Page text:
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751–759 M. Kroulik,, P. Zabransky, J. Holub and J. Chyba
Development and implementation of data collection technologies for digital mapping of soil electric conductivity
Abstract |
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Development and implementation of data collection technologies for digital mapping of soil electric conductivity

M. Kroulik¹,*, P. Zabransky², J. Holub¹ and J. Chyba¹

¹ Czech University of Life Sciences, Faculty of Engineering, Department of Agricultural Machines. Kamycka 129, CZ165 21 Prague 6 – Suchdol, Czech Republic
² Czech University of Life Sciences, Faculty of Agrobiology, Food and Natural Resources, Department of Agroecology and Biometeorology. Kamycka 129, CZ165 21 Prague 6 – Suchdol, Czech Republic
*Correspondence: kroulik@tf.czu.cz

Abstract:

One of the main preconditions for the introduction of soil protection measures and sustainable use of a soil is to strengthen the knowledge base about the specific habitats characteristics with high spatial resolution and adequate interventions to these properties. One of the most common sensors used to describe the level of soil variability are devices that measure the electric conductivity of the soil.
Platform for the electrical conductivity measuring has been developed and implemented into the standard combined machines for the tillage and seeding, using an existing work tools as part of the platform. Within the field work the series of measurements was conducted with this machine and platform and data of electrical conductivity were collected. On the same field as a reference method electrical conductivity was measured by an electromagnetic induction probe EM38 MK2. Compared data from the measuring platform and the EM38 MK2 probe showed a high correlation value. The experiments demonstrate the possibilities of technical solutions of soil conductivity measurement implementation on tillage and seeding machines where by a modification of selected tillage and seeding machines together with incorporation of sensors directly onto the work tools is possible to obtain measuring platform that enables data collection directly during operation of the machine on the field.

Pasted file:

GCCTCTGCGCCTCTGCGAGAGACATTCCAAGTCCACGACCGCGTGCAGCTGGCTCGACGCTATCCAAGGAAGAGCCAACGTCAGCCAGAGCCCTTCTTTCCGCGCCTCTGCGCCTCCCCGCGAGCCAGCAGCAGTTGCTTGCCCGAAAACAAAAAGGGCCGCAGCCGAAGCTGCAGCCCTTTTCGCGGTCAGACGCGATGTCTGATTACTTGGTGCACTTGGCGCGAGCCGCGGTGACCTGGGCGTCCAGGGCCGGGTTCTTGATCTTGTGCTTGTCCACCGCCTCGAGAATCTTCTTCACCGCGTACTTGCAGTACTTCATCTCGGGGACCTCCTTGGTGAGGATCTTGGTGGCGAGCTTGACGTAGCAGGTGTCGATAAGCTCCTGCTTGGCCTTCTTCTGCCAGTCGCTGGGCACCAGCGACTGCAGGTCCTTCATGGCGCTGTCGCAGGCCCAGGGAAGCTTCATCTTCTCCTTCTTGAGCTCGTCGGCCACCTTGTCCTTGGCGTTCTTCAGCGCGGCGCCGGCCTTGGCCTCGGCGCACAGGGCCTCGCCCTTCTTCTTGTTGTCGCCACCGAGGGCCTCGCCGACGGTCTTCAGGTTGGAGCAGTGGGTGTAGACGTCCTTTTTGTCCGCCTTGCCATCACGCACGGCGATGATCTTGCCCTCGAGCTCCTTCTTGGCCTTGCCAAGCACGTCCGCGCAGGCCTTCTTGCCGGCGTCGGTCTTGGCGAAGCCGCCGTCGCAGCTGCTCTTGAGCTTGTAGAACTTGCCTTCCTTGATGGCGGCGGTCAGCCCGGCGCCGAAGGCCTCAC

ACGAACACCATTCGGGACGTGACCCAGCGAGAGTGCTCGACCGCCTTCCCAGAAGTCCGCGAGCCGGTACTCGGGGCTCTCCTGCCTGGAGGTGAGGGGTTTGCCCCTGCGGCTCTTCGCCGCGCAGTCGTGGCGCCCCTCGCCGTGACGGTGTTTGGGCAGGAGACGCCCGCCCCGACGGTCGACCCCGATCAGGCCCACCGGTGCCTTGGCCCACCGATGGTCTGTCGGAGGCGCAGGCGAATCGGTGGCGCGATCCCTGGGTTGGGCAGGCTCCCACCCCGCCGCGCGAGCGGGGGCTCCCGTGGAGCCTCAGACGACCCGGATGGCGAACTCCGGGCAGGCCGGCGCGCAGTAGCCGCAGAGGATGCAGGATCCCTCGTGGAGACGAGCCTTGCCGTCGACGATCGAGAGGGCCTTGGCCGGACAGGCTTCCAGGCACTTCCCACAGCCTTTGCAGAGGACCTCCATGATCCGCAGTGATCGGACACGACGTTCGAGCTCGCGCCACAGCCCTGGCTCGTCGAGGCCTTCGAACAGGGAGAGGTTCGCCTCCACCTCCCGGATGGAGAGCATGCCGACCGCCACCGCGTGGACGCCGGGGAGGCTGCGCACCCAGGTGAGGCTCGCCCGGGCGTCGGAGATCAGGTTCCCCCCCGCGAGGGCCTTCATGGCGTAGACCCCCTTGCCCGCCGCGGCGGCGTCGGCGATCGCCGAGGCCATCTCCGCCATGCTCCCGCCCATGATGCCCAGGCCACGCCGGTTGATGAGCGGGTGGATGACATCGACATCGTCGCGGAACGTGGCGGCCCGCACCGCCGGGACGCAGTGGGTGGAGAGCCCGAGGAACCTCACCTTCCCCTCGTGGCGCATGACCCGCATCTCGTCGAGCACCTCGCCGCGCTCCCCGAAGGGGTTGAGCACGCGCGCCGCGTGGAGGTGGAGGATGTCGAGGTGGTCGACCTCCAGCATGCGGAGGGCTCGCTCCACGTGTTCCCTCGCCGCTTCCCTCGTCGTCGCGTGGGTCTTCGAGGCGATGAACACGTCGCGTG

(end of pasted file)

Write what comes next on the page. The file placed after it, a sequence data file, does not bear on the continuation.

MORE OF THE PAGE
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760–766 E. Kucuktopcu, B. Cemek and P. Banda
Determination of poultry house indoor heating and cooling days using degree-day method
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Determination of poultry house indoor heating and cooling days using degree-day method